5 Little-Known Facts About the Work of Prolific Broadway Cartoonist Al Hirschfeld
The late, legendary artist's career spanned from the late 1920s to the early 2000s and is now the subject of a new book.
For over a decade, David Leopold had a uniquely difficult, yet entirely pleasure-filled, task: He was the archivist for the prolific theatrical artist Al Hirschfeld. "I thought it would be a two-year job," Leopold says of getting hired in 1990 by the then-86-year-old Hirschfeld. The job would end up continuing for 13 years, until Hirschfeld's 2003 death at the age of 99. "It was like King Tut's Tomb," Leopold recalls. "He had everything. When I first met him and I came up to the studio, I thought he was just a big packrat. It turns out, all of the magazines and stacks of newspaper clippings all had Hirschfeld drawings [in them].
Now the Creative Director of the Al Hirschfeld Foundation, Leopold is the driving force behind two major new Hirschfeld-related productions both under the banner title The Hirschfeld Century. He is the guest curator of The Hirschfeld Century: The Art of Al Hirschfeld, on view at the New-York Historical Society through October 12, and the author of the companion book, The Hirschfeld Century: A Portrait of the Artist and His Age, available starting today, July 7.
To celebrate, Leopold let us in on a few little-known secrets about the legendary cartoonist and his work, from how he drew to how he finally realized that he was getting good.
1. There was never a set number of Ninas in Hirschfeld's drawings.
Hirschfeld famously would interpolate his daughter Nina's name into his drawings, providing viewers with a scavenger hunt to find them all. But Hirschfeld himself was often unsure of the number. "He would do it organically," Leopold says. "They came out and he was like everybody else: He had to count and find the Ninas. If he did get the number wrong, people did write him. There's a great letter we gave to the New York Public Library where the guy claimed he had gotten the number wrong, and said, 'I guess we'll have to add Al Hirschfeld to the list of things we can no longer count on.'"
2. Hirschfeld didn't sit in any run-of-the-mill chair.
When Hirschfeld set up his studio in the late 1940s, he put in an oak drawing table and spent weeks searching for the ideal seat. He found it in a used-furniture shop for $3 in the Bowery. It was a barber chair. He used the original chair until 1993, when he had it replaced. The table and chair are currently ensconced near the entrance of the New York Public Library for the Performing Arts at Lincoln Center, though the Historical Society exhibit has a replica. "We have an identical barber chair and people can sit in it and try to draw like him," Leopold says. "We wanted to give people that experience. When people try their hand at it, they all of a sudden realize it's a lot harder than it looks." Instead of paper, the museum uses a Magna Doodle.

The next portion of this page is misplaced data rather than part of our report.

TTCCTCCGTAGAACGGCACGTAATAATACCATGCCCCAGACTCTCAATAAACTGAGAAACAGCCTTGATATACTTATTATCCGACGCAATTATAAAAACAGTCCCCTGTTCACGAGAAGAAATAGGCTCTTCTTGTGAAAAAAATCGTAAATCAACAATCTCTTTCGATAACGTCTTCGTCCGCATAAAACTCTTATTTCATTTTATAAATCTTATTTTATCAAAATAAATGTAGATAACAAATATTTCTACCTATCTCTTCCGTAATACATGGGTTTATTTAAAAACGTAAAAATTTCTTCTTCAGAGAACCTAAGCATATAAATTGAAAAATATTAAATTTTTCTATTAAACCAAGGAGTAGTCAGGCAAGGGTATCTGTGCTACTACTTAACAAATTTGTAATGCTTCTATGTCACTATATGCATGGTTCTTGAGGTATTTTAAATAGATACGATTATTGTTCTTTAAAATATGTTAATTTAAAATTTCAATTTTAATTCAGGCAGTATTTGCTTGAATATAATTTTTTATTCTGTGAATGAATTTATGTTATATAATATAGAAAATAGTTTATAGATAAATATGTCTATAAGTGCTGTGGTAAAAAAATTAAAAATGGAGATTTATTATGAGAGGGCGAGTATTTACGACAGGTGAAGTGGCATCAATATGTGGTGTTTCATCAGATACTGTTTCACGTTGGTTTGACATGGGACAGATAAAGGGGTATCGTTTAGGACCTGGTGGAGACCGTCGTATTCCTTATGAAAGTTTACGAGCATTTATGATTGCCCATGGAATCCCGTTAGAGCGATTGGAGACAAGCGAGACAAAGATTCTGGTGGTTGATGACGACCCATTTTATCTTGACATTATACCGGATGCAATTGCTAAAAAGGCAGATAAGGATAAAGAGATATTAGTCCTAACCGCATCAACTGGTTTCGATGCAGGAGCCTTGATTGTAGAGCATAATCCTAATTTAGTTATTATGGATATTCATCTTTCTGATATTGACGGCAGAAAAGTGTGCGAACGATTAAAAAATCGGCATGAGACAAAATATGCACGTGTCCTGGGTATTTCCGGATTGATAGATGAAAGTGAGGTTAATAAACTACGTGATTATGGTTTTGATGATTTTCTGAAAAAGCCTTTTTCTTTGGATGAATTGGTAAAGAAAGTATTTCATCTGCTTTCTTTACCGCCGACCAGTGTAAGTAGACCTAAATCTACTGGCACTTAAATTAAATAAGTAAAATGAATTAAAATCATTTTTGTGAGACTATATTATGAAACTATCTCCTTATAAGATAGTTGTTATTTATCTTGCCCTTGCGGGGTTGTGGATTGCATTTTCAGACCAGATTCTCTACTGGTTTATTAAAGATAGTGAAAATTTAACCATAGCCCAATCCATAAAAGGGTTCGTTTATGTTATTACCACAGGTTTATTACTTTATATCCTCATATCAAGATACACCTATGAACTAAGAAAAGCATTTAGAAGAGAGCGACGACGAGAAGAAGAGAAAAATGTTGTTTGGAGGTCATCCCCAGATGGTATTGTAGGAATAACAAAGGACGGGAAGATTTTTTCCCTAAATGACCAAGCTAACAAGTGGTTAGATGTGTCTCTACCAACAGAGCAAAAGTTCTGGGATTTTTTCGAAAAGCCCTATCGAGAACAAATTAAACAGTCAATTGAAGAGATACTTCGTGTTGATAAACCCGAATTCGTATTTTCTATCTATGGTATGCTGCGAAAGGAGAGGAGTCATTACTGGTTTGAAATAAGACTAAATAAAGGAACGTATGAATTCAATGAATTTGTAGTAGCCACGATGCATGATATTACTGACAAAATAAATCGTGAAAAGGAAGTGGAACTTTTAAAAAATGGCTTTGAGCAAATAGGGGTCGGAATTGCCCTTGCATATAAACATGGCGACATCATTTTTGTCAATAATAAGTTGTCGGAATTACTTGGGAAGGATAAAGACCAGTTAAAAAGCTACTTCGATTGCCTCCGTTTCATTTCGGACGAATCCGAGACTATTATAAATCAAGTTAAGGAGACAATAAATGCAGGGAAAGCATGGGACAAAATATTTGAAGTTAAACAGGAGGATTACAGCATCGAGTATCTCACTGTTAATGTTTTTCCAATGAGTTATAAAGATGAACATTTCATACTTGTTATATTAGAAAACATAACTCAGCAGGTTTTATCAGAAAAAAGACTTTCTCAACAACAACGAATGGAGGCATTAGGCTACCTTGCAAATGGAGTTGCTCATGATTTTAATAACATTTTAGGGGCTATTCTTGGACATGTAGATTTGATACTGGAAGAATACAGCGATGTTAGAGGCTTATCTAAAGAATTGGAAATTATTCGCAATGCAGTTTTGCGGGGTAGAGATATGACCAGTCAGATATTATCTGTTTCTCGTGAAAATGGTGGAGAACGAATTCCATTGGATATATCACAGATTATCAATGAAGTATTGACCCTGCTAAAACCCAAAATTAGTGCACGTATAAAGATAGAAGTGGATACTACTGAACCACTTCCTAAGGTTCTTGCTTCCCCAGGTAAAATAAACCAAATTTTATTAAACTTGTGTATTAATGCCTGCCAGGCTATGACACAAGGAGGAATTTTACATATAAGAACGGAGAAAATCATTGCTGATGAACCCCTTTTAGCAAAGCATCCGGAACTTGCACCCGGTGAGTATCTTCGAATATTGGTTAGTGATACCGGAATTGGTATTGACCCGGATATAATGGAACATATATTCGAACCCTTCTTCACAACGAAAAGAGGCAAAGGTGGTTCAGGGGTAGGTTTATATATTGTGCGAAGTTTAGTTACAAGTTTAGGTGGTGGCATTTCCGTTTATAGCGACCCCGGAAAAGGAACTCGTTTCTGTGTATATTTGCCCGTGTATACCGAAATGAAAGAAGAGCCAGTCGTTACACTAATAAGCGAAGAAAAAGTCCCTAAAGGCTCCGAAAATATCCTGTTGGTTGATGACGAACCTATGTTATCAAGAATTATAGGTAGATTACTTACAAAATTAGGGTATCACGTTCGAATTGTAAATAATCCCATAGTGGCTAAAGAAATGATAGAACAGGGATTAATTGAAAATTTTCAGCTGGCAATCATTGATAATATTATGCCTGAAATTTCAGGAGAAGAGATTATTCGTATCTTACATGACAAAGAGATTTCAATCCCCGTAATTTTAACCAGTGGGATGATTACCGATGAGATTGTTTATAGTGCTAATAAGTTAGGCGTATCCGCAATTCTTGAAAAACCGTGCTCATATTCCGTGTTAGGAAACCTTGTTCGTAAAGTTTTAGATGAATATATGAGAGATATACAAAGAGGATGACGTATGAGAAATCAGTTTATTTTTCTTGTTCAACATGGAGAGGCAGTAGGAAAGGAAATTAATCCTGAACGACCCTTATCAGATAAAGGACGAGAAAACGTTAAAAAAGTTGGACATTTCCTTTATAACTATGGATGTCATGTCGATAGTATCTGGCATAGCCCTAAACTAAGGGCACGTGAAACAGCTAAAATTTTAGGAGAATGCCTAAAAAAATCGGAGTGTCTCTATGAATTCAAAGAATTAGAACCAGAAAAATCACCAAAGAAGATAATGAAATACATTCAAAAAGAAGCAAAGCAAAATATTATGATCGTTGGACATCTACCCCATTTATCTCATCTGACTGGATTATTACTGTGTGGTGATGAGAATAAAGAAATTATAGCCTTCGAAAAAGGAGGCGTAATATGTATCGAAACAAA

3. Hirschfeld doubted himself as much as most other people do.
"There's a famous story," Leopold says, "about the Fiddler on the Roof drawing. He came back from the tryout, and in every sketch, Zero Mostel's vest was buttoned like a woman's rather than a man's. He couldn't figure out why that would be captured in his drawings. He called Boris Aronson, the set designer, and said, 'Did I get it wrong?' And Boris said, 'No, in the Shtetl at that time, the men's vests were buttoned like women's.' Al got off the phone, satisfied that he had done and accurate job." (The published drawing features the vest buttoned like a man's to avoid complaints from readers who weren't in the know the way Aronson was.)
4. Hirschfeld had a long association with greats like Laurel and Hardy and the Marx Brothers.
"Hirschfeld did all the posters for their first eight feature-length films," Leopold says of the artist's work with the comedy duo Laurel and Hardy. You may be able spot a drawing of the pair in the exhibition. As for the distinctive features of the Marx Brothers, well, "Hirschfeld knew he was getting good because they looked like his drawings rather than the other way around."
5. You can get your own Al Hirschfeld drawing, and it's not as absurdly expensive as you may think.
"They come up for auction from time to time," Leopold says. "Just recently, a print of [Hirschfeld's] Algonquin Round Table [drawing] went in a small auction for $850. I wish I would have known. I would have bought that in a second. But the book is like having three hundred fifty Hirschfelds. Not the same thing as having an original, but a very good reasonable facsimile."